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Range Map

Southeastern Crowned Snake

Southeastern Crowned Snake
Tantilla coronata

This secretive, black-capped snake occurs across the southern two-thirds of the state plus Stewart County.

Description: A slender, very small snake (8.0 to 10.0 inches in length) with smooth scales and a black head. A light-colored band occurs on the neck separating the black head and black neck band. The body is light brown to reddish brown. Belly is white, light pink, or yellowish. Young resemble adults.

Similar Species: Midland Brownsnake and Red-bellied Snake both lack a black band on the back of the neck and have keeled scales. Ring-necked Snake has a bright yellow belly.

Habitat: Frequently found in sandy-soiled areas, pine forests, hardwoods, and swamps. Southeastern Crowned Snakes are mainly burrowers living beneath rocks, woody debris, leaf litter, and other debris.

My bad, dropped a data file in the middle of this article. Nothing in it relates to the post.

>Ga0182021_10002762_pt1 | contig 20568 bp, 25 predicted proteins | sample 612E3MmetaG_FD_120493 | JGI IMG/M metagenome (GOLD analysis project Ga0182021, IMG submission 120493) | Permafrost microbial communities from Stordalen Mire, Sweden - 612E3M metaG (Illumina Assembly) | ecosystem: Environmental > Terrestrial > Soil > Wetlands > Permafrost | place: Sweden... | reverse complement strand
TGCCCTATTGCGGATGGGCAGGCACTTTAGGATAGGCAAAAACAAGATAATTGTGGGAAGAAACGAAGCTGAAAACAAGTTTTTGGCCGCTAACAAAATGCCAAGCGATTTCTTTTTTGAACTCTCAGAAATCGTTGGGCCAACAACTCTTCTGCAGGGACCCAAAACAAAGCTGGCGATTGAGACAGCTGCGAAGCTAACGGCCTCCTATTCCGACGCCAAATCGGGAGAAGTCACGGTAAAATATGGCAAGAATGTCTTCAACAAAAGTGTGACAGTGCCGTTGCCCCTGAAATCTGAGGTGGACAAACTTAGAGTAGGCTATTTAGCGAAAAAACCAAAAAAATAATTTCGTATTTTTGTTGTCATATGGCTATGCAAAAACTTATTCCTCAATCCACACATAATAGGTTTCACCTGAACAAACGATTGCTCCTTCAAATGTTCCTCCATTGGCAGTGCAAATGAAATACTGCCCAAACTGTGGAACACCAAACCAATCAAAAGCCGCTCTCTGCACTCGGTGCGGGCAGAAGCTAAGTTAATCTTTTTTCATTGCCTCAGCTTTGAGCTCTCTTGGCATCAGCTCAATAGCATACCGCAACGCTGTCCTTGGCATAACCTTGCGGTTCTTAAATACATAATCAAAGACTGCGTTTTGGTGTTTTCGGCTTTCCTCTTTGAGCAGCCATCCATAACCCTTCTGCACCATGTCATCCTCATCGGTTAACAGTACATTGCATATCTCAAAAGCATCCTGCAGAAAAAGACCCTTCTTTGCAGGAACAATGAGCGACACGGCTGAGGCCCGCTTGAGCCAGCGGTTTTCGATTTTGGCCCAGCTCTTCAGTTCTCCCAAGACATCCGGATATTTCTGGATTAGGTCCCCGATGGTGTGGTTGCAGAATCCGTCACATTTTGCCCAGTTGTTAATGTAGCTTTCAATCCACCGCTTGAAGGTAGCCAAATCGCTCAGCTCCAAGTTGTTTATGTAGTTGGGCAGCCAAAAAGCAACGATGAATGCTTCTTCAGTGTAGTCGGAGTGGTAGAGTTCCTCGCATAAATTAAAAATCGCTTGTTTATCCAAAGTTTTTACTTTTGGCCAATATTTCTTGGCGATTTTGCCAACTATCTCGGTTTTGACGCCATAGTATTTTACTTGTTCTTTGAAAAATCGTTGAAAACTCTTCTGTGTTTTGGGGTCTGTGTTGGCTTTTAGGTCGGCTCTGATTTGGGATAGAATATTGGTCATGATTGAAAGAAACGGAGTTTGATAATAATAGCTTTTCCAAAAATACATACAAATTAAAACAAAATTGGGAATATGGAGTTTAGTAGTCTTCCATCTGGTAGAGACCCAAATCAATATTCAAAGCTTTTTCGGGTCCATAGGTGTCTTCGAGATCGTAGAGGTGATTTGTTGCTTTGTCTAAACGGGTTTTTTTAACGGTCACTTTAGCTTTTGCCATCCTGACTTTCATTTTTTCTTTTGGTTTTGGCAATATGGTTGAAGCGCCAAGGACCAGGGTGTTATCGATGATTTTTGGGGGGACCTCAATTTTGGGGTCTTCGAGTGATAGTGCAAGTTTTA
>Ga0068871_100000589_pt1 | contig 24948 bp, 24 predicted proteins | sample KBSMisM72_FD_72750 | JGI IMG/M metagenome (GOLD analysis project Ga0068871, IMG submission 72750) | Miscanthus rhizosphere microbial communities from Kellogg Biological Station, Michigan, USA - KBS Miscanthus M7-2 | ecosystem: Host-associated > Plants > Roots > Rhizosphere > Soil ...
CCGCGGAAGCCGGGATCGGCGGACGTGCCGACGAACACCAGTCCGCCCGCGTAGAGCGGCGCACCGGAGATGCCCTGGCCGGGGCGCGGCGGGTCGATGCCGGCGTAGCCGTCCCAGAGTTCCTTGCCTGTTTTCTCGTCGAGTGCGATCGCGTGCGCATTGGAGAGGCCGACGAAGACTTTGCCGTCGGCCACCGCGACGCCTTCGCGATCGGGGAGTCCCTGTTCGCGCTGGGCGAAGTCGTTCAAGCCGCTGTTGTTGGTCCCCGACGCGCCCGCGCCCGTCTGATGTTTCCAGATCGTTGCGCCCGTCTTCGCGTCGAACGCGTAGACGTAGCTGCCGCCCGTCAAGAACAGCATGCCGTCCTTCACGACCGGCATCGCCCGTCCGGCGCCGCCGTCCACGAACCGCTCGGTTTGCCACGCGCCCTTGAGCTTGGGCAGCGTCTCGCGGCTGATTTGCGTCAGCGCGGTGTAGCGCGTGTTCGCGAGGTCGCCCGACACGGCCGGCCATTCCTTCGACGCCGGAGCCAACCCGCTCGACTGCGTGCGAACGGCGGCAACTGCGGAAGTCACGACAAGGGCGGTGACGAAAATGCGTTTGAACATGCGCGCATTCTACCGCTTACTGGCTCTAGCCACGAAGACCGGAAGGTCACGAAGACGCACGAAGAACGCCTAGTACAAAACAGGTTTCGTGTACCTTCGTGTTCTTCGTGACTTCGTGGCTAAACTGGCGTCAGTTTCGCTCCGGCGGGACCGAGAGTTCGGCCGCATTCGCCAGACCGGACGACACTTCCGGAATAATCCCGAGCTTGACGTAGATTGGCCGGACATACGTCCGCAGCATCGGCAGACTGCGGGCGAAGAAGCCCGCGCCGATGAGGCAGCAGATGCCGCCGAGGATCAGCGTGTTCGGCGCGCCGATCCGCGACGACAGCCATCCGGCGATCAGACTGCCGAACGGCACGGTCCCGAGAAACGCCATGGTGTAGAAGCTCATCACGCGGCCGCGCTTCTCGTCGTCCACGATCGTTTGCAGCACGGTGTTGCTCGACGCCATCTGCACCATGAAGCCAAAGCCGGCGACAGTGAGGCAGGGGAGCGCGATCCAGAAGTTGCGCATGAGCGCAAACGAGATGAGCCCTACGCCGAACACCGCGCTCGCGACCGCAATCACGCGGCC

Diet: Prefers centipedes and insect larvae; but also earthworms, spiders, termites, and snails.

Breeding information: Adults usually breed in spring, but can breed in summer and fall. Females lay 1-3 eggs underground or beneath cover during the summer. Young hatch in the fall.

Status in Tennessee: Uncommon, but can occur in high numbers. Not protected in the state.

Fun Facts:

  • Southeastern Crowned Snakes have small rear fangs in the upper jaw, which they use to inject venom into insect prey. These fangs do not pose a threat to humans, especially since these snakes do not bite when captured.

Best places to see in Tennessee: Sandy-soiled forests in the southwestern or southeastern part of the state.

For more information:

Atlas of the Reptiles of Tennessee

The Snakes of Tennessee web site


Conant, R. and Collins, J. 1998. Peterson Field Guides: Reptiles and Amphibians (Eastern/Central North America). Houghton Mifflin Company, New York. 616pp.

Jensen, J. B., Camp C. D., Gibbons, W., and Elliot, M. J. 2008. Amphibians and Reptiles of Georgia, University of Georgia Press, Athens, GA. 575pp.